My uncle Roald J. Smeets did wonderful brick work.

08/26/2012 § Leave a comment

A brick wall

A brick wall (Photo credit: Wikipedia)

My uncle Roald J. Smeets did wonderful brick work. Brickwork is masonry produced by a bricklayer, using bricks and mortar to build up brick structures such as walls. Brickwork is also used to finish corners, door, and window openings, etc. in buildings made of other materials. Where the bricks are to remain fully visible, as opposed to being covered up by plaster or stucco, this is known as face-work or facing brickwork.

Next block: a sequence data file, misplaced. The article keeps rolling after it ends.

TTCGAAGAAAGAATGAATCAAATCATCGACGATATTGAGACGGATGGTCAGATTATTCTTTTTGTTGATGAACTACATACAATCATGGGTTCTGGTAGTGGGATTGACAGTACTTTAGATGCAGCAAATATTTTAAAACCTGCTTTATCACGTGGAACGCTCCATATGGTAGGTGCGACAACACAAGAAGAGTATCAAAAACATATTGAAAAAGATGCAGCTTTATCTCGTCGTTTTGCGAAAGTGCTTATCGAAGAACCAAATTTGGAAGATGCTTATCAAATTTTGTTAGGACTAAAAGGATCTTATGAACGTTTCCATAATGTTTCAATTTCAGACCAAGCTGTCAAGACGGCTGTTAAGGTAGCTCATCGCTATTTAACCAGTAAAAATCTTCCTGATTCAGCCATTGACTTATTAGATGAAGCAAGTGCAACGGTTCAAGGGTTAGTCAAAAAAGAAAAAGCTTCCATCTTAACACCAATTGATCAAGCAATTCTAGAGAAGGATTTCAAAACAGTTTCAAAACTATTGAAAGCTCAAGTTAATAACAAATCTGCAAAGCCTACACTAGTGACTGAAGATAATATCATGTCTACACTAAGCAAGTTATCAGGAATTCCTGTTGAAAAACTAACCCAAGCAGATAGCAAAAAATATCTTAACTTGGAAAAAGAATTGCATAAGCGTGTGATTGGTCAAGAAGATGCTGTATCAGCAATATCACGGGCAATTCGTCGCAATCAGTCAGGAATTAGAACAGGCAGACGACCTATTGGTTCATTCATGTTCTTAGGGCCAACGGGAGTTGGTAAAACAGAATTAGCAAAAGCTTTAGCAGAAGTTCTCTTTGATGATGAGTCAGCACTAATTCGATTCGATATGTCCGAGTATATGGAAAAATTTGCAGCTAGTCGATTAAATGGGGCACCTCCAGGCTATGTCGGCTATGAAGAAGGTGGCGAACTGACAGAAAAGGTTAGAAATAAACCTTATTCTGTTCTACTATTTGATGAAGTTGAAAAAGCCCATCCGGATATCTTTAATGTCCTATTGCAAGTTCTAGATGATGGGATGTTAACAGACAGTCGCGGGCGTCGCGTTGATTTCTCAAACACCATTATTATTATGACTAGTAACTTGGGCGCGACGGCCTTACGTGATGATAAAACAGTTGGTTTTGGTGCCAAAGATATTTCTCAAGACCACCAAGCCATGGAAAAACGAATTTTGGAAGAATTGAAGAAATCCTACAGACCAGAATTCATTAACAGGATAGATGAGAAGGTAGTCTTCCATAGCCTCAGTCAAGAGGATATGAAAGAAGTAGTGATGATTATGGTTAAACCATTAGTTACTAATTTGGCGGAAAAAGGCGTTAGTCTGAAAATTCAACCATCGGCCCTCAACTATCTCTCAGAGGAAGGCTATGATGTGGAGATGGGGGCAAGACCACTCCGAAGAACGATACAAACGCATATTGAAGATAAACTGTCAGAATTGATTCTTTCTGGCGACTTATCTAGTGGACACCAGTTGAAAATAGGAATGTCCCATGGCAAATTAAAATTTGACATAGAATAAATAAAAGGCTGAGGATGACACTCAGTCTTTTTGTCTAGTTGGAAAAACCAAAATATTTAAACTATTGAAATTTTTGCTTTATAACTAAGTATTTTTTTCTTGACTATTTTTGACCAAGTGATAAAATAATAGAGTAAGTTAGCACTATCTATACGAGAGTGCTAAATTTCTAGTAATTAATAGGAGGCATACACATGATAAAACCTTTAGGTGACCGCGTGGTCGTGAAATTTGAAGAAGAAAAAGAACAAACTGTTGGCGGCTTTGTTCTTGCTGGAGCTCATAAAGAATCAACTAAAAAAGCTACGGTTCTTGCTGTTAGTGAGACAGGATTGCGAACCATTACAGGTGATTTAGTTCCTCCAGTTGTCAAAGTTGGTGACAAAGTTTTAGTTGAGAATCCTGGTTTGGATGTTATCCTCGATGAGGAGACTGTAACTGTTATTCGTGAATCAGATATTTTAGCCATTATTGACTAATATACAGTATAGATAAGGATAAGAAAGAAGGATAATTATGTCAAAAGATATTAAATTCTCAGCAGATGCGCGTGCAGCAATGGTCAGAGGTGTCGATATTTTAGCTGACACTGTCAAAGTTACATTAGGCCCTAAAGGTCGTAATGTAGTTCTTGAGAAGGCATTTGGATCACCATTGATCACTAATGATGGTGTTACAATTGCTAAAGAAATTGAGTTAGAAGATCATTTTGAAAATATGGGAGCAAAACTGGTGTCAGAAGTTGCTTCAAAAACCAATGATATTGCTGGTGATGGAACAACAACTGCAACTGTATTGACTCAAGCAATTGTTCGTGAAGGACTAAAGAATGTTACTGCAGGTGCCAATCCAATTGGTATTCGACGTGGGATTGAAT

Brick sizes are, in general, coordinated so that two rows of bricks laid alongside, with a mortar joint between them, are the same width as the length of a single brick laid across the two rows. That allows headers, bricks laid at 90 degrees to the direction of the wall, to be built in and tie together two or more layers, or wythes, of brick. The thickness of a brick wall is measured by the length of a brick, so a wall one brick thick contains two layers of brick, a wall one and a half bricks thick contains three layers, etc. A common metric coordinating size is 215 millimetres (8.5 in) x 102.5 millimetres (4.04 in) x 65 millimetres (2.6 in), which is intended to work with a 10 millimetres (0.39 in) mortar joint: 75 millimetres (3.0 in) course height, 215 millimetres (8.5 in) wall thickness etc. This is based on the earlier inch sizes. There are many different standard brick sizes worldwide, most with some coordinating principle.

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